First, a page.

Measurable ESG practice critical in post-COVID era

Sophie He

Measurable ESG practice critical in post-COVID era

HONG KONG - The COVID-19 pandemic has raised the awareness of impact investing globally, and a more-standardized, measurable practice of impact investing will help reshape the post-pandemic investment world, an expert said on Monday at a China Daily Asia Leadership Roundtable webinar.

Standards are very important to help define and bring discipline to markets, said Diane Damskey, head of the Secretariat, Operating Principles for Impact Management, during the panel discussion themed “Impact Investing and ESG in Post-COVID Economic Recovery”.

The Operating Principles for Impact Management was created in 2019 to provide a standard for investors to ensure they incorporate impact throughout the life of an investment. The principles were intended to be “a framework for investors for the design and implementation of their impact management systems,” its website said.

Damskey said she is frequently asked about the difference between impact investing and sustainable investing. Impact investing is a subset of sustainable investing, and impact is a subset of environmental, social and corporate governance alignment, she said.

ESG is the foundation and impact is a level of rigor above that, because it requires intentionality — you must target an intentional impact at the outset of an investment contribution. You must be able to articulate why your capital makes a difference to the impact achieved. And finally, you must be able to measure the impact, Damskey said.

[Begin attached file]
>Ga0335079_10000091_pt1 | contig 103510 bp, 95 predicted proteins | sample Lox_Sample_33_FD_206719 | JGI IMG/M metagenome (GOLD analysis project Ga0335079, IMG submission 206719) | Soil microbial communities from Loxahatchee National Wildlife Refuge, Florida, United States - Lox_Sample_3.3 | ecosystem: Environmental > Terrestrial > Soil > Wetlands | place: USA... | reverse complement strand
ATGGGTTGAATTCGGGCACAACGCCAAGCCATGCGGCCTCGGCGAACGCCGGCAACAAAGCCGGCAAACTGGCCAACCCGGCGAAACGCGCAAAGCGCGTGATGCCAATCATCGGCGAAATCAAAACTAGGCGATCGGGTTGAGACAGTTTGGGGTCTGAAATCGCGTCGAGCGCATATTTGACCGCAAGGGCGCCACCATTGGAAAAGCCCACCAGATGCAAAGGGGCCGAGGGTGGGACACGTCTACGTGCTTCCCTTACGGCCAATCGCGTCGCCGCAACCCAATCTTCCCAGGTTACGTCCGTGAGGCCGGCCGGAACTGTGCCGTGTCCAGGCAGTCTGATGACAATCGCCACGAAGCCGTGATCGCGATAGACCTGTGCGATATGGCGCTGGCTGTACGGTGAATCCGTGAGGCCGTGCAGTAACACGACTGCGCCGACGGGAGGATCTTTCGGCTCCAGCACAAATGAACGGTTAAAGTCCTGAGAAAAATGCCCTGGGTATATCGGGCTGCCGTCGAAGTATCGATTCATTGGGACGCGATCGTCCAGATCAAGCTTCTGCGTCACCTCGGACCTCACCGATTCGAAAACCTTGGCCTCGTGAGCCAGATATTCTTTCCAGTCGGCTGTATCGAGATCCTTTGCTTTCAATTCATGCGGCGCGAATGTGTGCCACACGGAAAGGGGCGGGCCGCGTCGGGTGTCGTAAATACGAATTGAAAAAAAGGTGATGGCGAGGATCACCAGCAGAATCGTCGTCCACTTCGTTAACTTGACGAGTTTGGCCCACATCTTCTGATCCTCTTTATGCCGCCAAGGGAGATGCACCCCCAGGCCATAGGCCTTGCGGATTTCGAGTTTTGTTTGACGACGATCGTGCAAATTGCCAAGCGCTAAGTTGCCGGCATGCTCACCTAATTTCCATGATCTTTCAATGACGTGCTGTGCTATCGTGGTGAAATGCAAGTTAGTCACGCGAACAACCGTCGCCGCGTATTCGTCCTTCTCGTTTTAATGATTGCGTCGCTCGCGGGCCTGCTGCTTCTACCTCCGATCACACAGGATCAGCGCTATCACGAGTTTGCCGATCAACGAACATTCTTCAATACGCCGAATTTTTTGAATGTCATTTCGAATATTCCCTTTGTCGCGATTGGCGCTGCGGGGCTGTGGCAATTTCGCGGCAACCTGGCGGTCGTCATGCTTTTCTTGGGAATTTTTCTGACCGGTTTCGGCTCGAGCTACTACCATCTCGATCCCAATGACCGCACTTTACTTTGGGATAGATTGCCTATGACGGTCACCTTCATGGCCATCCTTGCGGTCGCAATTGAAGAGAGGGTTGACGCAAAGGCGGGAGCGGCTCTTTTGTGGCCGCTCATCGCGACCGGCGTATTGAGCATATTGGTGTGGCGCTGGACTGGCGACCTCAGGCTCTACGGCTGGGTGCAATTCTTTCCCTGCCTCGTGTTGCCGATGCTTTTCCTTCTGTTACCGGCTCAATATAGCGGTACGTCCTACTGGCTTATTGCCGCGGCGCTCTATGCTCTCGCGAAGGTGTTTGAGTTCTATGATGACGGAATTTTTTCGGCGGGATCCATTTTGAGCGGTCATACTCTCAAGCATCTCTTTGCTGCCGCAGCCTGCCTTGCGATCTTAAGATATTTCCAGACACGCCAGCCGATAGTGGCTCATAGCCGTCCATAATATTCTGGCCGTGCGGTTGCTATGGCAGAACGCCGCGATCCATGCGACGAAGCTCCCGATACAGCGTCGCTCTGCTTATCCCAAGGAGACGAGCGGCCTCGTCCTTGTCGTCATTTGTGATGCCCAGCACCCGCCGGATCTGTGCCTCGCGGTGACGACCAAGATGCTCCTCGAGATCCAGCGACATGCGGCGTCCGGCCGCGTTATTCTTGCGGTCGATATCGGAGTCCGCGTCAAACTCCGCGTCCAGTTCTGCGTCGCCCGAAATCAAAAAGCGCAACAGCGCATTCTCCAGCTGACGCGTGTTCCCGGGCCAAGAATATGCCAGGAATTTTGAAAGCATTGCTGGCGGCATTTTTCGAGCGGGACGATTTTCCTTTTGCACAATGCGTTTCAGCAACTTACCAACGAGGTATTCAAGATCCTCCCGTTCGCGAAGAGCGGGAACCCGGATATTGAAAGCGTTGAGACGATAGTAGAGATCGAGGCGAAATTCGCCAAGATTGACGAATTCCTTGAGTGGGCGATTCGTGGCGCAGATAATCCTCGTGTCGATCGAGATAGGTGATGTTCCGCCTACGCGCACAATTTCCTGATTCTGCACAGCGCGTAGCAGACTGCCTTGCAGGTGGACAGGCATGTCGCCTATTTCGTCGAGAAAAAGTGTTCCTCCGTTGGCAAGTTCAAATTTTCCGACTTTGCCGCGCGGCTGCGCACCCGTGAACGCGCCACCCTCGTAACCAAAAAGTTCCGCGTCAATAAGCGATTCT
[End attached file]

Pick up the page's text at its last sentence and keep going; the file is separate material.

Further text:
She pointed out that impact investing is critical to post-COVID-19 recovery as impact investors are “patient capital” — capital dedicated to meet long-term goals to achieve a positive, social or environmental impact alongside financial returns.

“Impact is sticky capital. It’s not looking for short-term gains. It’s willing to stay with an invested company through challenging times. And I think it’s safe to say that we’re in one of these very challenging times.”

Independent verification

For long-standing impact, investors have historically targeted the sectors and regions that have been most affected by the pandemic. They have stuck to their commitments over the past one and a half years and are dedicating more capital when they can, she added.

But Damskey said that people cannot just say they’re an impact investor. This principle requirement means that impact investment needs to be verified by an independent party.

Signatories consistently say that the impact principles have helped them manage through the pandemic. The discipline required in preparing the disclosure statement helps them clarify and better articulate their impact management systems and processes. Many of them are long-standing impact investors, she said.

In the past year, their investment teams are better supported and better able to address the challenges they faced, Damskey explained, adding that there’s also an effort to bring some standardization to impact assessment and reporting.

“We expect to see greater regulation around sustainable investing. We want to ensure that our working impact is an alliance of what is occurring in the other areas. So it’s an extremely exciting time to be an impact of that thing and be able to help shape the future of this market.”